Tiffany Gholson, Director of Parent and Student Support Services, has been an integral part of the implementation of Unified sports at East St. Louis High School. Seeing the community come out and support the Unified team meant the world to her, and she knew it meant even more to the students.

“It brought tears to my eyes,” Gholson said. “I saw them file in and they just kept coming. And at the tail end of that, the cheerleaders came and started cheering, and then our leadership walked in. The energy they brought and the excitement … it was like the stars were aligned.”

Head coach of the Unified Flyers, Maurice Scott, spoke about the joy he receives from seeing his player being celebrated by his classmates.

“Darrius has turned into a rockstar at school,” Coach Scott said. "It was a great day for our community to come and embrace our kids. They hear about it, but for them to come and see it on that stage really signifies what we’re trying to do.”

The East St. Louis Unified Flyers would end up falling just short of a state championship trophy - losing to Southside Unified. While the team was upset about not being crowned as champions, there is still plenty to be proud of.

Coach Scott offered a quote from one of East St. Louis’ own, Jackie Joyner-Kersee: “It’s not about the game, it’s about the game of life,” he said. “We want to teach sports, and through sports we want to teach about the expectations of the game of life that is going to come their way in the next four or five years.”

Sports have much to offer, and the support system that East St. Louis High School has in place know and understand this sentiment. From the top down, they have voiced the power of programs such as Unified sports and the joy and growth it can offer students that may feel discouraged and misunderstood. Superintendent of the East St. Louis School District, Arthur Culver, has been a huge part of the implementation of these programs.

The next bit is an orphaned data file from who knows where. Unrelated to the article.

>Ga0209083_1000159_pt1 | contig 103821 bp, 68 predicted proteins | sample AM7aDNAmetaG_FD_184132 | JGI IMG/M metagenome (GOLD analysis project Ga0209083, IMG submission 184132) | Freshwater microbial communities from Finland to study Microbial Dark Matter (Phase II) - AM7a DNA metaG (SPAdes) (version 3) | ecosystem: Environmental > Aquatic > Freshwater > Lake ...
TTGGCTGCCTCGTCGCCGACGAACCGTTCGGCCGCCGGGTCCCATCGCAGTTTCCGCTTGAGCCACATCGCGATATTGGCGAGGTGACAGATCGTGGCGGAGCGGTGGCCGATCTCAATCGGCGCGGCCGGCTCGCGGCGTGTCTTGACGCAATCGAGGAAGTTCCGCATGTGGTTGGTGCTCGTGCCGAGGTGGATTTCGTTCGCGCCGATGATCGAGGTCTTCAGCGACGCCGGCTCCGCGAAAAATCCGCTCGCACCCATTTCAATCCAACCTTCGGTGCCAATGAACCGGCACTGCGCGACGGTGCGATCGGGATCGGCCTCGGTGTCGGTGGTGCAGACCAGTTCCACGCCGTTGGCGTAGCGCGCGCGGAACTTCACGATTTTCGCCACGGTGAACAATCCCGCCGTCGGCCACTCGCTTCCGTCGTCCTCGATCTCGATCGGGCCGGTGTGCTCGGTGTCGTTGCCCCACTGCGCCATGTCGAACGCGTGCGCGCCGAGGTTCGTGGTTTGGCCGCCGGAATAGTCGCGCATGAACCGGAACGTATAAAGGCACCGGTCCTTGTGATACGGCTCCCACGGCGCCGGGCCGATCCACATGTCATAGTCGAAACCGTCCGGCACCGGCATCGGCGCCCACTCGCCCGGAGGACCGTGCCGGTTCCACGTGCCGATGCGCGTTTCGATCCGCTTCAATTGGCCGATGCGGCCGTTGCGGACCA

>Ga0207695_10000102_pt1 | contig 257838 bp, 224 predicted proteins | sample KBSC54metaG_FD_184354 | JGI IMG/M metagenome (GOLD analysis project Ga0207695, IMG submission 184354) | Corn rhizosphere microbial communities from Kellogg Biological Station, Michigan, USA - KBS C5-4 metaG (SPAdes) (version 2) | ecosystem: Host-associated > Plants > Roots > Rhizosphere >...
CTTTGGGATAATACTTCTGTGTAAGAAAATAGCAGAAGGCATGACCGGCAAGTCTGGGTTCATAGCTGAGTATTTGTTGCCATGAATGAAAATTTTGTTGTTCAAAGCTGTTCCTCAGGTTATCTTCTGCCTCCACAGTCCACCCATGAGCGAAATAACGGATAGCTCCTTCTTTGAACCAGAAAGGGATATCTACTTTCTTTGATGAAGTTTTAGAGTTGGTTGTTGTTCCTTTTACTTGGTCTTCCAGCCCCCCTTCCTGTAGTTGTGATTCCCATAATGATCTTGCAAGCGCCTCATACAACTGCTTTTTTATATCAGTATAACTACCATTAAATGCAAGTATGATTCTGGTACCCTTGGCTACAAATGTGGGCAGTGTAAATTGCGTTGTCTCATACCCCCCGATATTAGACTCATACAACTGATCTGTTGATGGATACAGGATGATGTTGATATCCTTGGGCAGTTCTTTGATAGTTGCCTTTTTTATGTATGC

“Seeing the smiles, the excitement, the comradery that’s built because of the Unified experience, it’s just–it’s amazing,” Culver said. “The experience itself makes kids feel good right now, but I’m so excited about it because I know the long-term impacts that competition and being on a team will have on our students."

Culver has a strong attachment to this initiative as he once was a special education teacher himself. He understands the importance of extracurricular activities and ensuring those who cannot participate in the mainstream activities are still given the chance to be involved.

“I went into special education because it’s what I felt like I was born to do,” Culver said.

“Special Olympics Illinois and Unified sports gives me the chance to be back engaged with the population that I love and care about.”

Leadership voicing their appreciation for these initiatives has been a large part of why the East St. Louis community has come together and cultivated a more welcoming environment for all. It could not be done without figures such as Arthur Culver paving the way and showing gratitude toward these students.

“I guarantee it will get better,” Culver laughed. “Our community, our students are extremely excited about it. We want it to grow, and we want it to filter down into the elementary school. We want the Unified experience from elementary, middle, and high school. I guarantee with Tiffany Gholson and Maurice Scott at the helm, you’re going to see, it’s going to grow.”